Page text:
Starbucks scribbles fiscal cliff hopes on cups
The coffee giant's CEO hopes to prompt politicians with a 'Come Together' message, but the approach is less potent than decaf.
At Starbucks, the answer to the fiscal cliff is, apparently, giving all of its Washington D.C. employees carpal tunnel syndrome.
In a letter to employees that leaked Wednesday, Starbucks (SBUX) chief executive Howard Schultz asked baristas to scrawl "Come Together" on cups for drink orders at all of the chain's roughly 120 locations in the D.C. area on Thursday and Friday. Starbucks servers usually restrict their scribbling to a customer's name and order details, but Schultz says he's trying to send a message to lawmakers about how fiscal cliff negotiations are affecting the "consumer psyche and behavior."
"Rather than be bystanders, you and your customers have an opportunity -- and I believe we all have a responsibility -- to send our elected officials a respectful but potent message, urging them to come together to find common ground," Schultz wrote.
So how's this going to affect the wait time on D.C. denizens' coffee, and will anyone know what it means or care? Starbucks already told baristas to slow their pace two years ago to address quality concerns and apparently did some "Come Together" test runs that found the extra words didn't affect production. Schultz is confident that folks in D.C. are well aware of the ongoing fiscal cliff discussions and will clog his company's social media channels with reminders just in case they aren't.
Congress and President Obama left for Christmas break nowhere close to a deal to address tax increases and automatic government spending cuts scheduled to start next week. Both are headed back to work on Thursday, with the Congressional Budget Office warning them that the fiscal cliff could lead to another U.S. recession.
Since Schultz believes that such broad-ranging economic matters ultimately affect whether or not a customer approaches his counter or upgrades from tall to grande, he tends to get vocal when problems arise. During the debt ceiling debates last year, Schultz vowed to cease his political donations if a deal wasn't made and pressed fellow CEOs to do the same.
In his letter to employees, he uses the group Fix The Debt and its stable of CEO supporters as an example of how the country should be pushing for a solution to the fiscal cliff and steadier federal economic policy in the future. The group's detractors tend to use the word "overreaction" when describing its stance on fiscal cliff issues and point out that raising taxes while cutting spending may balance the nation's books in a way that politically sensitive lawmakers in both parties can't or won't.
Still, Schultz points to this year's noticeably weak holiday season and Wal-Mart (WMT) CEO Mike Duke's warning about the fiscal cliff's effect on holiday spending as signs that something needs to be done. He's taking out full-page ads in The Washington Post and The New York Times (NYT) to further hammer those points home, but even his own company admits it's a fairly passive political effort.
Schultz didn't talk about whether increased taxes or decreased spending should be a bigger part of the solution, and employees may be similarly dispassionate when Thursday and Friday roll around. A company spokesperson told CNN that Schultz's "Come Together" request was not mandatory. Baristas don't have to write it if it makes them feel "uncomfortable."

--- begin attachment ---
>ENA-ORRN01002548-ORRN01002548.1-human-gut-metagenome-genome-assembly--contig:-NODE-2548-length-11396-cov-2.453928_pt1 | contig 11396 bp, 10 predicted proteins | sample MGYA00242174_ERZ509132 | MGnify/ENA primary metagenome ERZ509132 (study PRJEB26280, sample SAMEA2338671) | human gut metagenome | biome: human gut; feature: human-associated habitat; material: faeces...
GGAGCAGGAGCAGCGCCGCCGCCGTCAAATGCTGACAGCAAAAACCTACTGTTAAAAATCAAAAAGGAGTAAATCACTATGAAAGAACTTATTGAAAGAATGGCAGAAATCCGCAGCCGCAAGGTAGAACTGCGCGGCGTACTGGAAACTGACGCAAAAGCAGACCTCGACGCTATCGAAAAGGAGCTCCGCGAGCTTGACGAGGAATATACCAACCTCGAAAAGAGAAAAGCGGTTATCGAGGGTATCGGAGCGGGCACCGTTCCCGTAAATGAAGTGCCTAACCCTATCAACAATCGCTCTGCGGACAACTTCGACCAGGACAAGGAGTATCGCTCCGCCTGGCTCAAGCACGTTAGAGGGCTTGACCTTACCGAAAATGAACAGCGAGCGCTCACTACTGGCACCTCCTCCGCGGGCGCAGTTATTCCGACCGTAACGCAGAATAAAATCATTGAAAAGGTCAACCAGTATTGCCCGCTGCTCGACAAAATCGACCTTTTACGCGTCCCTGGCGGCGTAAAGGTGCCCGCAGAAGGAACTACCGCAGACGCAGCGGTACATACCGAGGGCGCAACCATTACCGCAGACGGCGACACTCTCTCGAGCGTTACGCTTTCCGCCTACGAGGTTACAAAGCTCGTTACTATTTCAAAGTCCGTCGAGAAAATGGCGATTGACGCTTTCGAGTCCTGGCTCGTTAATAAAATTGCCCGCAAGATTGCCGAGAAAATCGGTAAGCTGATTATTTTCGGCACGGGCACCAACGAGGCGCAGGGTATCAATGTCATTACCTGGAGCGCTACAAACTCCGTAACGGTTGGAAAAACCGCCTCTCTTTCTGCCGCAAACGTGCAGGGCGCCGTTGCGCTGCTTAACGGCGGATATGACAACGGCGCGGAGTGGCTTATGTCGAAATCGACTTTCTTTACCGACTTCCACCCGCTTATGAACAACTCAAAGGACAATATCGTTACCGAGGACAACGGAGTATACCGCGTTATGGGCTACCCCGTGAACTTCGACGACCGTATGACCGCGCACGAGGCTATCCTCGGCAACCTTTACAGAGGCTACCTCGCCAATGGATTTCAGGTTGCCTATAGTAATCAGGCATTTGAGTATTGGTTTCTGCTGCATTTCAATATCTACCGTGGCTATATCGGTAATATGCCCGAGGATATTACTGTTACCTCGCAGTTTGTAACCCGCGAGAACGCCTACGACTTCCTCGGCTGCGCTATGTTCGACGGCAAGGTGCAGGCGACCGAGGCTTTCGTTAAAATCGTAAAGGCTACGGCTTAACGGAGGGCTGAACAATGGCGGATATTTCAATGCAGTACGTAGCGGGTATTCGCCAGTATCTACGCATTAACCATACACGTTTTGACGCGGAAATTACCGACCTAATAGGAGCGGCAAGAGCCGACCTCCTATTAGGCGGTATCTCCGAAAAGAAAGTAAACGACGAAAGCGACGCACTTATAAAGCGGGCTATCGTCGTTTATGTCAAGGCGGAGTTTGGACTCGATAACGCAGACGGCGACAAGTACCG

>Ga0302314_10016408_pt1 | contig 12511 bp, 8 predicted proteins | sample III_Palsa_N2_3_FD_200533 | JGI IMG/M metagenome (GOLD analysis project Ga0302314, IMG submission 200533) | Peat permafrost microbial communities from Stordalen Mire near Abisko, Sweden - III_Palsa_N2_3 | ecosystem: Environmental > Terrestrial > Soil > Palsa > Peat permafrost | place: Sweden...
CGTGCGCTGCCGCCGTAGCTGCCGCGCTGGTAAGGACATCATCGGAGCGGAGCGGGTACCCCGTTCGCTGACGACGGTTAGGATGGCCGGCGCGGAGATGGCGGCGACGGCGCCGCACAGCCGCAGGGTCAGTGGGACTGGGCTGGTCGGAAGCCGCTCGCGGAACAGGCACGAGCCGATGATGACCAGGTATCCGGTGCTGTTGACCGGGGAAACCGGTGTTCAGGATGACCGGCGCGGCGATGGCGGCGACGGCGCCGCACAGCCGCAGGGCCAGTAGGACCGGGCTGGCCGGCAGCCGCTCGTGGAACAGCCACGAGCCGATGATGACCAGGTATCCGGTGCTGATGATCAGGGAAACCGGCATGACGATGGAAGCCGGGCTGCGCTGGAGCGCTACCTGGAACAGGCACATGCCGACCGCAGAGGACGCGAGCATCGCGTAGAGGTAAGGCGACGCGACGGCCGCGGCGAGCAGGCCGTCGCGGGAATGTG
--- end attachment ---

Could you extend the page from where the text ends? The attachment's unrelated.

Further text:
In summary, Starbucks and its CEO want lawmakers to "Come Together," but in no specific fashion and not if it freaks out the baristas or backs up the line. It's a political statement, but one about as controversial as swapping soy milk for 2% or holding the whipped cream.
More from Money Now
The Cups should read, "DO THE JOB WE VOTED FOR YOU TO DO"
OR "YOU DIDNT DESERVE A CHRISTMAS BECAUSE YOU DIDNT DO YOUR JOB"
OR "SCREW THIS UP AND YOU ARE OUT OF WORK"
OR My personal favorite " IF YOU RAN YOUR HOME LIKE YOU RUN THE COUNTRY, YOU'D BE LIVING UNDER A FREEWAY BY NOW"
Hip hip hu ray.Please keep it up. All corporations and prominent peoples
should join star-buck action.
when our taxes go up and we stop getting income tax refunds ,maybe those that voted will finally get the idea...
Copyright © 2014 Microsoft. All rights reserved.
Fundamental company data and historical chart data provided by Morningstar Inc. Real-time index quotes and delayed quotes supplied by Morningstar Inc. Quotes delayed by up to 15 minutes, except where indicated otherwise. Fund summary, fund performance and dividend data provided by Morningstar Inc. Analyst recommendations provided by Zacks Investment Research. StockScouter data provided by Verus Analytics. IPO data provided by Hoover's Inc. Index membership data provided by Morningstar Inc.
[BRIEFING.COM] The stock market ended the Tuesday session on a lower note after generally upbeat earnings took the back seat to geopolitical concerns. The S&P 500 (-0.5%) and Nasdaq Composite (-0.1%) ended on their lows, while the Russell 2000 (+0.3%) displayed relative strength.
Once again, market participants were focused on quarterly reports in the early going, but geopolitical worries overshadowed the impact of mostly better than expected earnings. Specifically, equities ... More
More Market News
After enjoying a smooth rise in stock prices since May, investors are about to be hit with another bout of volatility.
MUST-SEE ON MSN
- Video: Easy DIY smoked meats at home
A charcuterie master shares his process for cold-smoking meat at home.
- Jetpacks about to go mainstream
- Weird things covered by home insurance
- Bing: 70 percent of adults report 'digital eye strain'